Elena shifts her perspective after reading a sentence in Jacques the Fatalist and His Master. (Again I will point out that these essays proceed on the conceit that her development depended on finding messages in books. The argument is carefully constructed and sharply limited.) The message she picks up is this: “Just tell the thing as you will, I will listen as I can and believe as I am able.”
In other words, subjectivity is intrinsic to the project. Yowsa! That changes everything! It enables her to write a book she feels good enough about to submit for publication. Yet when she goes to submit it, “I thought of sending it with a very detailed letter in which I explained how the story had come to me, what real persons and events had nourished it.”
Unsurprisingly, the letter becomes a fraught effort and very, very long. “The more I immersed in the subject, the more complicated the truth of the cover letter became. There was me, me, me. There was my urge to exaggerate defects, minimize virtues, and visa versa. Most important I glimpsed, I think for the first time, the hazy area of what I could have written in that book but would have hurt me to write, and so I hadn’t done it. Eventually I got tangled up and stopped.”
She has made progress, though. “… I would venture to say that, if I made a certain number of small discoveries—somewhat naive, perhaps, but for me fundamental—I owe it to a milder aesthetic imperative (tell the thing within the limits of the possible) and to that draft of a self-reflective letter.”
Nothing like a self-reflective letter, shared.
Here are the discoveries she reveals.
1. She enjoyed writing in the first person of the letter and wants to try it in her fiction.
2. The sense of reality in fiction depends on tricks and not on capturing the thing as it is.
3. Narrators can only reflect a subjective reality.
4. “Almost without realizing it, from an aspirant to absolute realism I had become a disheartened realist, who now said to herself: I can recount “out there” only if I also recount the me who is “out there” along with the rest.”
5. “Literary work couldn’t seriously force the whirlpool of debris that constituted the real into any grammatical or syntactical order.”
This letter and these discoveries lead her to write her novels of first person narrators, women under duress. She lets go of the idea of portraying a realistic “out there” through what is now called world building and instead “I dipped into the warehouse of literary expression, taking out what I needed—different genres, different techniques, effects, and why not, unpleasant effects—without indicating boundaries between high and low. I moved on not to a narrative voice—no voice, no imitation of voices—but to a female first person who is all writing and, writing, tells how in certain circumstances, deviations, unexpected jolts, erratic leaps occurred, which had been able to upset the solidity of the chessboard on which she was castled.”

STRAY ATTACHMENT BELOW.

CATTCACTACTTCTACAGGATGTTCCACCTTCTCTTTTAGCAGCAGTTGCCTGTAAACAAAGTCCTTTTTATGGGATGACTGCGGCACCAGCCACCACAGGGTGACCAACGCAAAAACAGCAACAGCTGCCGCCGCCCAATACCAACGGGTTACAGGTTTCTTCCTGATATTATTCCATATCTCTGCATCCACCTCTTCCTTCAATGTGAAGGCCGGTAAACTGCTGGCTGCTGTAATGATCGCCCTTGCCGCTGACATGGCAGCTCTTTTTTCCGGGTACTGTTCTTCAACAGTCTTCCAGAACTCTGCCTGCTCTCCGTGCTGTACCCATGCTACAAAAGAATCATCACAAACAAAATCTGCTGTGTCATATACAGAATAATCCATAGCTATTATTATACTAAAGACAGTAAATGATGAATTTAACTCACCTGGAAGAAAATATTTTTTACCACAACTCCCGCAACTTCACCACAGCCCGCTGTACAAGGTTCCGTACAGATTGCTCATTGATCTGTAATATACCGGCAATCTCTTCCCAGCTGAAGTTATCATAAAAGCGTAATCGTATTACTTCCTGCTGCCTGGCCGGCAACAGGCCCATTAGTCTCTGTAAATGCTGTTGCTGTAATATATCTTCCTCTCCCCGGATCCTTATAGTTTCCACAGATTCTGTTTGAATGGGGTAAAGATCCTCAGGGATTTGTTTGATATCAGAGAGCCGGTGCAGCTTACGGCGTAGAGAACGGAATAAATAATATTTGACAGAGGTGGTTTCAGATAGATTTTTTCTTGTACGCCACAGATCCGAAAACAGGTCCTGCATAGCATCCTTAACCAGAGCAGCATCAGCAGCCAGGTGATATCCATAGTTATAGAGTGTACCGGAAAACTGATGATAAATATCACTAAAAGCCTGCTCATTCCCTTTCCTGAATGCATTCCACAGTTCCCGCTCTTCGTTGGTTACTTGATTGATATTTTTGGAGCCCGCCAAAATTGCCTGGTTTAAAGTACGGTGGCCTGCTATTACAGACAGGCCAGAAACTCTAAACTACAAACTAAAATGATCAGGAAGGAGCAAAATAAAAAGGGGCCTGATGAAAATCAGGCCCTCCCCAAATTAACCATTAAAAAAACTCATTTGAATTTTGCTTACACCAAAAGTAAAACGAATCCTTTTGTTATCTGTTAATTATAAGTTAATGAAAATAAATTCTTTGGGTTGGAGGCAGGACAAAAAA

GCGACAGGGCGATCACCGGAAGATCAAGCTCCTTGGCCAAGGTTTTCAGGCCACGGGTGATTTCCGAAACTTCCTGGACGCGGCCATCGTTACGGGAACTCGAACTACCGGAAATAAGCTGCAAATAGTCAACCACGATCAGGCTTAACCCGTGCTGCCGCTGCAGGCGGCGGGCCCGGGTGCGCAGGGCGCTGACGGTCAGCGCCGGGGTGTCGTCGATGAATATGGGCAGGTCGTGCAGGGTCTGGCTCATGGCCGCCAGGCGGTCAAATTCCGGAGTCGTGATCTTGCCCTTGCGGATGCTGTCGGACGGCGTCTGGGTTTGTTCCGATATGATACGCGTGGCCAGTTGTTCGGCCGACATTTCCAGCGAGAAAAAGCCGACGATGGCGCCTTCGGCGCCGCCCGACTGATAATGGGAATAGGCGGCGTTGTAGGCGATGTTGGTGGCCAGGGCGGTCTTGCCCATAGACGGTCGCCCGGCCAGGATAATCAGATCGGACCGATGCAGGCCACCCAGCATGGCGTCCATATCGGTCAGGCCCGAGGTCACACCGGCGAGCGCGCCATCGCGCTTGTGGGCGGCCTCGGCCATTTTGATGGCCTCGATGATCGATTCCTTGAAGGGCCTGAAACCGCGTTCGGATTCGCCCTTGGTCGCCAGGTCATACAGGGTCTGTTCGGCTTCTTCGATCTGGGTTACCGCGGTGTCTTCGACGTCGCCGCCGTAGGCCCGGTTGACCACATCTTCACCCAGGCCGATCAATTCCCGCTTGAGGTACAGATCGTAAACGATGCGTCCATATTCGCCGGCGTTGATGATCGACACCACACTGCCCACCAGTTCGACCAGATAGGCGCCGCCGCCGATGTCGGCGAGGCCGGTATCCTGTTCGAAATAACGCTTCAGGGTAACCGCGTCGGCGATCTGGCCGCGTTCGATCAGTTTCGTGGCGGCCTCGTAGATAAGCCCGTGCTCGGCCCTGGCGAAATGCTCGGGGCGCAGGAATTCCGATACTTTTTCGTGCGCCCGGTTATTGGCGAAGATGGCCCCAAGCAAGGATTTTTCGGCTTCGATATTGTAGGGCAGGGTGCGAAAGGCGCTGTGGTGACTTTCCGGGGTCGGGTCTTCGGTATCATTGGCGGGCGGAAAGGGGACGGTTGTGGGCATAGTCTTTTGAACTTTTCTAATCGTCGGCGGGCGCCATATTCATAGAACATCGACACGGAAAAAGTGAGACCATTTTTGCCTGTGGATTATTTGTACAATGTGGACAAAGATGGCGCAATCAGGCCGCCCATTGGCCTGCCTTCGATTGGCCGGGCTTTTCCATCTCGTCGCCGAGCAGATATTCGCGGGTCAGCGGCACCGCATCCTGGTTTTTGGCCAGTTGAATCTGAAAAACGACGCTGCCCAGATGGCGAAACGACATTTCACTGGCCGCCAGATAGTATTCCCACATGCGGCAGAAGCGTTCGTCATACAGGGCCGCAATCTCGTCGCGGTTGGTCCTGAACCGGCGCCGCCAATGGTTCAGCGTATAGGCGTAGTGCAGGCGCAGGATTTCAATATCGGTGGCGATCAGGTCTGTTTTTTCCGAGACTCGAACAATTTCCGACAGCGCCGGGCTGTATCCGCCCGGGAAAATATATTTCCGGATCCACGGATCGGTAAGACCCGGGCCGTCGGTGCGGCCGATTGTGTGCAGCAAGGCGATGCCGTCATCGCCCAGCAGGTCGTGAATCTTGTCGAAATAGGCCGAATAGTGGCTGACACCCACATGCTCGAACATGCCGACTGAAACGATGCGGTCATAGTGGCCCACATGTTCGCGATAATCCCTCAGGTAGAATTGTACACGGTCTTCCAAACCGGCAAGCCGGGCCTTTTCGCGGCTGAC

I’m going to stop here as this post is long already. This represents the first half of “Aquamarine,” and I’ll finish up in the next post. As I reread the lectures I admire them and how they are presented as a history with writing, of how practices and ideas accrue, and from what sources. It braces me to read about Ferrante’s determination to get on top of it. To have parameters and aims beyond storytelling. I love how she writes about giving up trying to represent “out there.” What all of it says to me is that she wanted to and had to find her own way. That was central. The “out there” of the quotes and books she refers to are aligned, it seems to me, with the tricks she learned to take the place of being able to reproduce the work as it is. The truth is, she wrote masses amounts of pages until she figured out who she was as a writer. But the sense of a journey is pleasing.
Back to Stevie Nicks. Here she is as a young genius artist, figuring out her way. Pure joy. If the lectures are any indication, Elena Ferrante wasn’t singing as she had her hair done when she was a young writer. I hope she’s singing now.
Alice Elliott Dark is the author of the novels Fellowship Point and Think of England, and two collections of short stories, In The Gloaming and Naked to the Waist. Her work has appeared in, among others, The New Yorker, Harper’s, DoubleTake, Ploughshares, A Public Space, Best American Short Stories, and Prize Stories: The O.Henry Awards. “In the Gloaming” was chosen by John Updike for inclusion in The Best American Short Stories of the Century and was made into films by HBO and Trinity Playhouse. Her nonfiction reviews and essays have appeared in The New York Times, The Washington Post, and many anthologies. She is an Associate Professor at Rutgers-Newark in the English department and the MFA program.